Within hours of the dam breach, a large American eel was seen cruising up through the re-opened reach. The dam had been blocking eels and other fish from reaching key habitats upstream of the dam for over 150 years!
Like all of DER’s Priority Restoration Projects, this milestone is the result of a team effort drawing on technical knowledge and funding from the Jones River Watershed Association, NOAA Fisheries, the Town of Kingston, the MA Division of Marine Fisheries, and the MA Division of Fisheries and Wildlife. DER has been proud to help make this important project a reality. Monitoring of the restored channel, river flows, fish usage, and the riparian vegetation community will continue for at least the next three years.
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Resources and Grants
Grant, Prize, Fellowship, Contest, Award, Fundraising, etc. Opportunities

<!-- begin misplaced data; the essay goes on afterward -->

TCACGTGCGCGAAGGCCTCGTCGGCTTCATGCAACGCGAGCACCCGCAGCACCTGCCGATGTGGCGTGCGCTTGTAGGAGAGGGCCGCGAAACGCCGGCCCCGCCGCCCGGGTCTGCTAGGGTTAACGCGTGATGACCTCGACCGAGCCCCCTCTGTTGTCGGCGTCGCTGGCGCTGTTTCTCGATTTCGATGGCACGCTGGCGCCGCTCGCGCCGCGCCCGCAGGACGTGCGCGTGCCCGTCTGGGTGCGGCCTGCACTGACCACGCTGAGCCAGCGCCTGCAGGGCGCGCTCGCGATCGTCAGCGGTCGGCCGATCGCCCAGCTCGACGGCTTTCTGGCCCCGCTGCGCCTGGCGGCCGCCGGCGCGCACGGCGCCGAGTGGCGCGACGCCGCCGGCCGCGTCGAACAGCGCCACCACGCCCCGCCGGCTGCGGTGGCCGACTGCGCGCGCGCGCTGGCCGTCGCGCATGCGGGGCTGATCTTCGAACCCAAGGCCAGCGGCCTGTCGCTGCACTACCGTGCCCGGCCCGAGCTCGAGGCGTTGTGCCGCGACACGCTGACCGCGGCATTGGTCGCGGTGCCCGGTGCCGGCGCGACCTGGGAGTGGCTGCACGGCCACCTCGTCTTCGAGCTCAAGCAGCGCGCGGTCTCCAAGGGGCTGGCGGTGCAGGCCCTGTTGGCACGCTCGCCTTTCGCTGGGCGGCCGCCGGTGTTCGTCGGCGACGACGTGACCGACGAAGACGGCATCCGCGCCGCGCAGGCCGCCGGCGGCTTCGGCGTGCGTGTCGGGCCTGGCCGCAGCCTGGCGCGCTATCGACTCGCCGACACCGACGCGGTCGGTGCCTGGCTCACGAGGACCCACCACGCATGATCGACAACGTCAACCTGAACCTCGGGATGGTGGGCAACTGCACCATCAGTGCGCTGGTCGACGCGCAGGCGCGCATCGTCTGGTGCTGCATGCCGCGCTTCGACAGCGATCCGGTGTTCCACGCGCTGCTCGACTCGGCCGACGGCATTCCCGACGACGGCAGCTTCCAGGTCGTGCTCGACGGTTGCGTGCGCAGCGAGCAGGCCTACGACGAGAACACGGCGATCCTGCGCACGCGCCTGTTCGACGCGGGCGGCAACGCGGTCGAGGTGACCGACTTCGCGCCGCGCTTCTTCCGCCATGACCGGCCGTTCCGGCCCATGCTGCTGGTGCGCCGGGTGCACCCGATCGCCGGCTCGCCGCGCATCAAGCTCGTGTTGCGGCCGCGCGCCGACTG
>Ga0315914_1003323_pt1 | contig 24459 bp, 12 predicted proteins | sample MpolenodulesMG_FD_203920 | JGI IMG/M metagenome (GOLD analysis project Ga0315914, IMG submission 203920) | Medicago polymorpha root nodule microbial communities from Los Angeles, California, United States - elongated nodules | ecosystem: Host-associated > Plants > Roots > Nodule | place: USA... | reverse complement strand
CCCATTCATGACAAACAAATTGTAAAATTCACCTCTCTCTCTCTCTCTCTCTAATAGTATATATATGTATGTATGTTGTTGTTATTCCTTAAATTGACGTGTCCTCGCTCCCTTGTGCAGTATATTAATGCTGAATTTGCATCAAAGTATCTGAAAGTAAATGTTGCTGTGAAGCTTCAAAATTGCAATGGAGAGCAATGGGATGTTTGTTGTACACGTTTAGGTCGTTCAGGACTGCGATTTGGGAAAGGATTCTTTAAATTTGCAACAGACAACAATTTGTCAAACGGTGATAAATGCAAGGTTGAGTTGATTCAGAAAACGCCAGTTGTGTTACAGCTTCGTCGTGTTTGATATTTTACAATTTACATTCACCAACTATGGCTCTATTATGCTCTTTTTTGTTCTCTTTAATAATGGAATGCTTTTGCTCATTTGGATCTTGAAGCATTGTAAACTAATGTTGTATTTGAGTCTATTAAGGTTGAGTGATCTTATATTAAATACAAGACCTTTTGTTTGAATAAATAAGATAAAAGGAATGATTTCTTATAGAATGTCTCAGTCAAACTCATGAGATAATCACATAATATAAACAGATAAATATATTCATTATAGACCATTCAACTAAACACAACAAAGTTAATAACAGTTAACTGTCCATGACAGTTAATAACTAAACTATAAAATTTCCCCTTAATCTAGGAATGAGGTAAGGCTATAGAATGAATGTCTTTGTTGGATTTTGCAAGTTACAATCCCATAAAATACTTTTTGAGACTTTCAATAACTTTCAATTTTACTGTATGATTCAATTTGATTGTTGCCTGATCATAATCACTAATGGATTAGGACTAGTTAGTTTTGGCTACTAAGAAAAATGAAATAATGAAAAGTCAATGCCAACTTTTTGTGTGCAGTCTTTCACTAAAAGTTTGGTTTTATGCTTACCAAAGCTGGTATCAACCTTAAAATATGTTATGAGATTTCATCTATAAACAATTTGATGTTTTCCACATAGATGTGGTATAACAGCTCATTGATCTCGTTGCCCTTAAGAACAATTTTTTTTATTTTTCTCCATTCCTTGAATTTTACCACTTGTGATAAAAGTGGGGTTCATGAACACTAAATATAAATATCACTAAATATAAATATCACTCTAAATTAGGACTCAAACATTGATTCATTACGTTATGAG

(presented in rough chronological order by application/nomination/entry deadline)
By participating in Fire Up Your Board for Fundraising: Turn Their Passion into Action, a free Guidestar webinar scheduled for 1:00 PM on Wednesday, February 1, you’ll learn how to change your board's mindset about fundraising, overcome their fears, and put everyone to work where you need them. The presenters will show you how to make the fundraising process less intimidating and how to empower your board to be in action making friends. You'll learn new ways to engage your board and get the most out of your board members. Click here to sign up or for more info, and here to learn about and gain access to similarly-themed archived Guidestar webinars. [Click here for info on a related learning opportunity, also offered on Feb.1, entitled Fundraising Events that Raise Funds: What you need to do to structure a successful event.]